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Wednesday, September 23, 2020
Home News Physician Assistant News 7 Ways to Talk to Your Patients about Cost of Care

7 Ways to Talk to Your Patients about Cost of Care

The Senate moved forward last week with The Lower Health Care Costs Act, a sweeping, bipartisan bill that seeks to address surprise medical billing, increase cost transparency, and lower drug prices. For millions of people in this country, such reform is sorely needed: Over a quarter of Americans have trouble paying their medical bills — and it’s preventing patients from getting the care they need.

Affordability is hardly a new problem, of course, but out-of-pocket costs have skyrocketed in the past decade. In 2006, only 4 percent of people with private insurance were enrolled in high-deductible health plans. By 2018, that number had risen to 29 percent. And out-of-pockets costs pose trouble for publicly insured people, too. Medicare beneficiaries with cancer and no supplemental insurance, for example, face average out-of-pocket costs of $8,115 per year. Such high out-of-pocket expenses are tied to delayed or forgone care, lower adherence, and higher mortality.

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Senators are hoping to put The Lower Health Care Costs Act up for a vote before their recess next month. But in the meantime, research from the Annals of Internal Medicine reveals a number of ways clinicians can help patients navigate the process of paying for their often costly care.

Ask your patient.

Many physicians report initiating cost-of-care conversations only when they sense patients are struggling financially, relying instead on “clues” like poorly controlled symptoms or care delays. That’s a problem, since patients with affordability concerns are often reluctant to bring them up. Consider it part of your job to screen for financial hardship.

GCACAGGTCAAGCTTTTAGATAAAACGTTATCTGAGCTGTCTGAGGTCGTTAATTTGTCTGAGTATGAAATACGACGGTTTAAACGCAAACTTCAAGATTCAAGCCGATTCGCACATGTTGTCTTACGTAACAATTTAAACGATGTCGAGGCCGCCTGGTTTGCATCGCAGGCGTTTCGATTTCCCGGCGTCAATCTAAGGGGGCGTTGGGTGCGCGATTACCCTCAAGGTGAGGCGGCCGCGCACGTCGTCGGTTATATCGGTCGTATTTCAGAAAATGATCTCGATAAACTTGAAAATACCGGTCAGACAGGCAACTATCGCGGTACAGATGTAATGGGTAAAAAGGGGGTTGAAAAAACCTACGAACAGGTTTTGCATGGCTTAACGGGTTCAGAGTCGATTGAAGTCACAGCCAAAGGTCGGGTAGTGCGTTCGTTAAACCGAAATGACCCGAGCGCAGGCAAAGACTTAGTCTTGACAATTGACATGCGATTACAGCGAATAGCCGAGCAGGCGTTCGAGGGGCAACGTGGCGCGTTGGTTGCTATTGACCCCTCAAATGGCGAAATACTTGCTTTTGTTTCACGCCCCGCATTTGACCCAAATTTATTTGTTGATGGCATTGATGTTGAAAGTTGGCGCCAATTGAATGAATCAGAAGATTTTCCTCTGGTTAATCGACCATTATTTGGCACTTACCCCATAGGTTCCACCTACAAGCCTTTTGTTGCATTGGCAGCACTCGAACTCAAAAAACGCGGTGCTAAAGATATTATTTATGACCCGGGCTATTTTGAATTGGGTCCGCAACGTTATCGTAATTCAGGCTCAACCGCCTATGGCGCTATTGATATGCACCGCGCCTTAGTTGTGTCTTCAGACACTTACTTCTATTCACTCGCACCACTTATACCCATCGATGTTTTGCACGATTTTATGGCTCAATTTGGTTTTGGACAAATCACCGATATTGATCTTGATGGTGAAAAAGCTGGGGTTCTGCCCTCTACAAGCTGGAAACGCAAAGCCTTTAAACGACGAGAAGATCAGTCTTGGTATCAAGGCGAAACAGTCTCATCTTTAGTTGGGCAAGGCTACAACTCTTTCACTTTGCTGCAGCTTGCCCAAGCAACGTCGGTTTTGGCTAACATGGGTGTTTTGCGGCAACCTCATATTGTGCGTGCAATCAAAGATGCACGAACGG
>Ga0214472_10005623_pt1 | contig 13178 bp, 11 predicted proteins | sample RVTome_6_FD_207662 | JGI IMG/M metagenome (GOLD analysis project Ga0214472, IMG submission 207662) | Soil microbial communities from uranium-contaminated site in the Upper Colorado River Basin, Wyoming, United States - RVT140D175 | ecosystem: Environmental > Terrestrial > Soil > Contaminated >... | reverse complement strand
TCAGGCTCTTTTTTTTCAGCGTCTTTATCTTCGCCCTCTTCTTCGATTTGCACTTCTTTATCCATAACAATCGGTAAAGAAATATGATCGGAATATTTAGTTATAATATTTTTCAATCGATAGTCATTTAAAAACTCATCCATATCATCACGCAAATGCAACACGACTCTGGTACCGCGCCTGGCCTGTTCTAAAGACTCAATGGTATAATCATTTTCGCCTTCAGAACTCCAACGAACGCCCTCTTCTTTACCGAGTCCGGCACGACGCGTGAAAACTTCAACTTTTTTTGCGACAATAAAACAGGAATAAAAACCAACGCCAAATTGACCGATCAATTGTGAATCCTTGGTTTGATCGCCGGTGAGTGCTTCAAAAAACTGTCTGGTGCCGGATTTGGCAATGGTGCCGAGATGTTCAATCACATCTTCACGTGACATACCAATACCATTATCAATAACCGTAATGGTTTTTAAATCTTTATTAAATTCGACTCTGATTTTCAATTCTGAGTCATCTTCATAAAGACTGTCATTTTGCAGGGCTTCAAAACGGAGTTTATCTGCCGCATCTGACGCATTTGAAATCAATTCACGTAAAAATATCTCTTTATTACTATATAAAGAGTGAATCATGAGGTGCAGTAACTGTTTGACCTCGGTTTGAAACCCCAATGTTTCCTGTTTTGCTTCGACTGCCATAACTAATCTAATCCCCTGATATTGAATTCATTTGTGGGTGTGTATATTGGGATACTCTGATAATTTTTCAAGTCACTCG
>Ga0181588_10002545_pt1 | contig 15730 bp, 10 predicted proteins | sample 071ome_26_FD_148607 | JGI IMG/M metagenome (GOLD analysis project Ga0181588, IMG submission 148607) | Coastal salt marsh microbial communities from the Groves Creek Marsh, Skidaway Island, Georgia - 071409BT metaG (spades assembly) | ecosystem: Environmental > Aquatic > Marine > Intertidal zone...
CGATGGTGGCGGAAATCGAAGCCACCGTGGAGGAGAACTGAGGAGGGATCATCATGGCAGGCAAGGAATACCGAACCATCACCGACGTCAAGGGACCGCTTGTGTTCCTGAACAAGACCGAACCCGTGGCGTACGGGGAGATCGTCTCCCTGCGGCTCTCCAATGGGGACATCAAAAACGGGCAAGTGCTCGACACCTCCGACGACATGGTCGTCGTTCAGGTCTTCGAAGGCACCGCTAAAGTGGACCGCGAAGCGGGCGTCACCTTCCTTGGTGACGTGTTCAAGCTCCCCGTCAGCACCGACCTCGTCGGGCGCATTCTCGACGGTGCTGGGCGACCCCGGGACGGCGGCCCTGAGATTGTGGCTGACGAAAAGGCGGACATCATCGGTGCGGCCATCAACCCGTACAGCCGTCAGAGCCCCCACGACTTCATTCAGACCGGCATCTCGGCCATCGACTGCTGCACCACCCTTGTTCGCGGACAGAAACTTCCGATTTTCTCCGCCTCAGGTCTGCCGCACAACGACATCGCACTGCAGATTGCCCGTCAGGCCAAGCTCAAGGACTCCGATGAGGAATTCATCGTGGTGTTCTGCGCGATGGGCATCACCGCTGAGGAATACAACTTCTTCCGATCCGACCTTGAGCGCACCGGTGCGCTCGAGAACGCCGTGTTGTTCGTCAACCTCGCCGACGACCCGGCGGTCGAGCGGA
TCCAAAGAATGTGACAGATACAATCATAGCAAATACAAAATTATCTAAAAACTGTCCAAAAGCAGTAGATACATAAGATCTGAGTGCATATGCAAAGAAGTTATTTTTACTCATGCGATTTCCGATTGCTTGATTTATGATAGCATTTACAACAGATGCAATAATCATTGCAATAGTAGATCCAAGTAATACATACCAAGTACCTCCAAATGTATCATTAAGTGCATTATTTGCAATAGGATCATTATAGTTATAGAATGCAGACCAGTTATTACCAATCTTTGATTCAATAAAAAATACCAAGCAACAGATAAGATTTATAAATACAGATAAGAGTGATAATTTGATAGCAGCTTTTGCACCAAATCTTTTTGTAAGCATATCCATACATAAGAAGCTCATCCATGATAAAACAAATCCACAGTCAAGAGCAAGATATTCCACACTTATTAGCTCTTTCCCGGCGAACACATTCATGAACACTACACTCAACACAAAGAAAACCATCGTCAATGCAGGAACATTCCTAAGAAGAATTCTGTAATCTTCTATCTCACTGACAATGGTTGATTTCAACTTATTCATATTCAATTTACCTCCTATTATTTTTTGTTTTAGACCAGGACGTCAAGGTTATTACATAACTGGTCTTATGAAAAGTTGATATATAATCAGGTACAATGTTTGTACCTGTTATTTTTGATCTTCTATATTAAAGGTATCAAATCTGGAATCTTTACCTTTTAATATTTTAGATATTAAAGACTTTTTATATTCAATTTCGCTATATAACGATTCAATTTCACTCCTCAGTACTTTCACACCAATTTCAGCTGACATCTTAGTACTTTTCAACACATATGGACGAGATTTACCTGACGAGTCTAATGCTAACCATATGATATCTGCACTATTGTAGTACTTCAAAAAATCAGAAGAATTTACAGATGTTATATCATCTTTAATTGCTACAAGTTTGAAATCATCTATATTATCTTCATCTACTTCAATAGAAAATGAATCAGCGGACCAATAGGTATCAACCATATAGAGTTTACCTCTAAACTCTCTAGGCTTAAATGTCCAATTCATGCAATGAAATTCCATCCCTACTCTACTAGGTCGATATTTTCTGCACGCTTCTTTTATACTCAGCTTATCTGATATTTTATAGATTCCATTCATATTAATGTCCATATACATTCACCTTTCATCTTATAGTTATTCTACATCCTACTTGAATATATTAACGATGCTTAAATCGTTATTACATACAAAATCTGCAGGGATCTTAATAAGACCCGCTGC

Discuss cost prognosis.

Practitioners are charged with providing patients with as much information as possible about their treatment, and that should include cost. In fact, multiple studies show that patients want regular cost-of-care conversations. And while physicians sometimes worry that talking about financials might deter patients from seeking or pursuing care, the opposite is often true: Cost-of-care conversations enable patients to better plan for expensive treatments, which can increase their adherence.

Anticipate costs

Physicians often dismiss cost-of-care conversations because of the difficulty of predicting the costs of procedures, diagnostic tests, and drugs. But, according to one study, many patients are mainly concerned with the indirect costs of appointments, such as transportation, child care, and lost income. Many of these costs can often be anticipated and planned for, as long as doctors are willing to have frank conversations with their patients.  

Make cost-of-care conversations systematic and routine.

Incorporating a cost-of-care conversation screening system into staff workflow can help determine the existence of financial hardship, alleviate the shame that many patients feel about their financial difficulties, and clarify whom patients feel most comfortable speaking to. In one study where such a system was implemented, not only did providers become more comfortable having cost-of-care conversations, but patients also became less concerned about the costs themselves.

Find a system that works for you.

There’s more than one right way to integrate cost-of-care conversation into your practice. In one study, for example, clinic staff suggested three effective methods for doing so: Charging a single staff member with solving out-of-pocket cost problems so they can develop expertise and efficiency; using the electronic health record (EHR) to document patients’ financial needs; and using the EHR to collect available data on costs and insurance coverage. Trial and error can help determine what strategies work best for you and your team.

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Get your staff involved.

As important as developing a system for cost-of-care conversations is, practitioners don’t always have to take the lead. Other staff — medical assistants, financial counselors, and administrators — can be equally effective. In fact, studies show that many patients are just as happy to speak with ancillary staff about costs.

Practice makes perfect.

Studies show that clinicians get better at cost-of-care conversations the more they have them. What’s more, they also take costs into account more often when making medical decisions, and those who use online tools, such as CompareMaine.org, develop an expertise with them.

References:
The 7 Habits of Highly Effective Cost-of-Care Conversations, Annals of Internal Medicine.

Last updated on 10/8/19.

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